"The Very Hungry Caterpillar" by Eric Carle is a modern classic in children's literature. This colourful book has been used to entertain and teach children from infancy through elementary school. Potential points of focus for crafts, activities and other teaching opportunities include the caterpillar life cycle, days of the week, colours, counting, story sequencing and more.
Other People Are Reading
Movement and Science
Teach the life cycle of the caterpillar through a movement activity. Have the children start out squatting and hugging their knees to form eggs and then wiggle and squirm as they stand to imitate the caterpillar. Have the children pretend to eat paper leaves or foods from the book. The children can then act out the pupa stage by crawling into green sleeping bags or under sheets that have colourful scarves or fabric scraps hidden inside. Finally, the children become butterflies by popping out of the bags or sheets, unfurling the handkerchiefs and waving them like wings.
A group of children can work together to create a mural or each child can make an individual collage. For a mural, you will need a large roll of craft or banner paper. For individual works, construction paper is suitable. The hungry caterpillar, its foods or scenes from the book can be recreated by tearing, gluing and painting shredded/torn pieces of construction or tissue paper. Preschoolers can name the colours, while older children can learn basic colour theory.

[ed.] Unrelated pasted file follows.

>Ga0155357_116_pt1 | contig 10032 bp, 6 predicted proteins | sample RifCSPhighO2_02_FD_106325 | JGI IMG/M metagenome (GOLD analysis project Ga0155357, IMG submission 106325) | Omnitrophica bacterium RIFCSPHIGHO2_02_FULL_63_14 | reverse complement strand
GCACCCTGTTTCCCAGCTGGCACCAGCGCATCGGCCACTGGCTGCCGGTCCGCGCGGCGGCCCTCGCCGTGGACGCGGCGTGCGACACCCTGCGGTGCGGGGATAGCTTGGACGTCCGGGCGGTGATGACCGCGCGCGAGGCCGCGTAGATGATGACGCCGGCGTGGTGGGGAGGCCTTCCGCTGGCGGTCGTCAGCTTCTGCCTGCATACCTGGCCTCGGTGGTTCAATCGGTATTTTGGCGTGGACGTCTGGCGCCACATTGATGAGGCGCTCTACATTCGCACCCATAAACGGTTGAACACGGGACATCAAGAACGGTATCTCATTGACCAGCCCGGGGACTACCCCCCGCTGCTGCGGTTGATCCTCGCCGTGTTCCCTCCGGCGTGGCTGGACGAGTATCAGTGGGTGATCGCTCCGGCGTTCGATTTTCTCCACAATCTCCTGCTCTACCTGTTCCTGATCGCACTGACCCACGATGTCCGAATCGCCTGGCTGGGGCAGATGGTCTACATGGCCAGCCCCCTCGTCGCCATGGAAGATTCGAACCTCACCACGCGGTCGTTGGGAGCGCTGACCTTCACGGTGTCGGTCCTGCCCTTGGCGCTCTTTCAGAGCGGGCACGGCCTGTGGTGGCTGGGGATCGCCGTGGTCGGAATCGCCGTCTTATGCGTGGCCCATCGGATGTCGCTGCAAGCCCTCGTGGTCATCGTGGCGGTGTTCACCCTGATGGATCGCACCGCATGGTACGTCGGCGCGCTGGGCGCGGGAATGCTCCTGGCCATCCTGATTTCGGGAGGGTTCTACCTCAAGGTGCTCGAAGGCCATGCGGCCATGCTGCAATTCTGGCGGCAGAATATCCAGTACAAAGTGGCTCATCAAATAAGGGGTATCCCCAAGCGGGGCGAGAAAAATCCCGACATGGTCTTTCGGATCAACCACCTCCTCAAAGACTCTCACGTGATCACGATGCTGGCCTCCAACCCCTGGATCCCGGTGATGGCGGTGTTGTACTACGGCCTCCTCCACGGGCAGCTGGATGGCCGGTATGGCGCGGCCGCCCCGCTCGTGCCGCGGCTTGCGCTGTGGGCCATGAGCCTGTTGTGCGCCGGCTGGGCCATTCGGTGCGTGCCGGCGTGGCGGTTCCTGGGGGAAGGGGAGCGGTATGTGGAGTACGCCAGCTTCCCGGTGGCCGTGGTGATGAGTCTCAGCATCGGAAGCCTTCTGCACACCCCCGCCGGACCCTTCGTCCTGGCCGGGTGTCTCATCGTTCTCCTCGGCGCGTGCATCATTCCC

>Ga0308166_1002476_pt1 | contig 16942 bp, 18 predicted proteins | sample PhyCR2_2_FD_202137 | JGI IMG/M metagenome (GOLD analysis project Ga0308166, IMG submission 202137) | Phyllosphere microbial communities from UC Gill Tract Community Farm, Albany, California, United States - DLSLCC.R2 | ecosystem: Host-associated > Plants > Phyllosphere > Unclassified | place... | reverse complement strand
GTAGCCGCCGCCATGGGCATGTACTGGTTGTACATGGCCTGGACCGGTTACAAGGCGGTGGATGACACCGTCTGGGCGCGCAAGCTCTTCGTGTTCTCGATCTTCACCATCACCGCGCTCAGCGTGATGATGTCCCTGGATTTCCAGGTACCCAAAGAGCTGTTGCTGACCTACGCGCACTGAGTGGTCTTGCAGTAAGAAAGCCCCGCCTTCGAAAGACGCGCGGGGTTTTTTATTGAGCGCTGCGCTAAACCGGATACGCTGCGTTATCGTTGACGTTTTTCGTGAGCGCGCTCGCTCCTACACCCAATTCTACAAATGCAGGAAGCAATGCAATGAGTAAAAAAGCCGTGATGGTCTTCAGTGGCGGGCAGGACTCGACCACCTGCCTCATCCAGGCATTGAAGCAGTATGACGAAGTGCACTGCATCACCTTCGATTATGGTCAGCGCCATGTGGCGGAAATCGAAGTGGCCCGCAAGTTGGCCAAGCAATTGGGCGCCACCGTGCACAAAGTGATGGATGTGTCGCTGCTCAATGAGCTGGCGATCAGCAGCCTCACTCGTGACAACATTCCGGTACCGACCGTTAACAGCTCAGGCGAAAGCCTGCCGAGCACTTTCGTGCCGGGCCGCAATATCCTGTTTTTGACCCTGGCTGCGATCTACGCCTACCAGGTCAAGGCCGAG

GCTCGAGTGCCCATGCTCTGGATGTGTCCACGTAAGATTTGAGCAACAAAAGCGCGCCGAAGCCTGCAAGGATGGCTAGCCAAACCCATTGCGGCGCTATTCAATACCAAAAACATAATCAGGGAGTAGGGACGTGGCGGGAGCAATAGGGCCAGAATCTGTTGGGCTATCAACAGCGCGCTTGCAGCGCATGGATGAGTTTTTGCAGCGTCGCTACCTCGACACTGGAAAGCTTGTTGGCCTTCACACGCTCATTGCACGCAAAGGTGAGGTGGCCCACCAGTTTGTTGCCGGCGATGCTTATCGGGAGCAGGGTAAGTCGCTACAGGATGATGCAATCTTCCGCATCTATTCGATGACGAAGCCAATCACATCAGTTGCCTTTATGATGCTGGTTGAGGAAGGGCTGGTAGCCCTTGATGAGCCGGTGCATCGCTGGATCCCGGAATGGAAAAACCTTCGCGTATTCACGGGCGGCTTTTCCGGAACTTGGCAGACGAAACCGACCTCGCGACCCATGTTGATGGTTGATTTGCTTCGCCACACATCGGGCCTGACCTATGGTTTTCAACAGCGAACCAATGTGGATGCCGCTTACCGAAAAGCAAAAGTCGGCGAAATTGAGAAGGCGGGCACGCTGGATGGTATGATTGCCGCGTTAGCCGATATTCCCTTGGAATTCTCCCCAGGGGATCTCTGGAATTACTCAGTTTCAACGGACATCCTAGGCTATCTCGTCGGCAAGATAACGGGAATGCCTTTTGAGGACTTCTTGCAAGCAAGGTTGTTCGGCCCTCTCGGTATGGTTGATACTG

Food and Nutrition
Have a picnic featuring all of the foods the very hungry caterpillar consumes in the book. Children can help write the menu, shop for the foods or lay them out at the picnic. Treat children to a caterpillar cake made from cupcakes. Older children can help decorate the cupcakes and build the caterpillar with them. Discuss the food groups, healthy portions and the modified food pyramid. You can also talk about why the caterpillar probably got a stomach ache on Saturday.
Teach story sequencing and plot while crafting by creating a flip book, felt board or magnet board. Print and colour or draw the elements of the story. For a flip book, create the images on card stock and use a hole punch on each. Have the children attach the images in order with yarn or a loose-leaf ring through the hole. Laminate the card stock images and put magnets on the back for storyboarding on a dry-erase board. Cut the caterpillar and food shapes out of colourful felt to allow children to retell the story on a flannel board.
- 20 of the funniest online reviews ever
- 14 Biggest lies people tell in online dating sites
- Hilarious things Google thinks you're trying to search for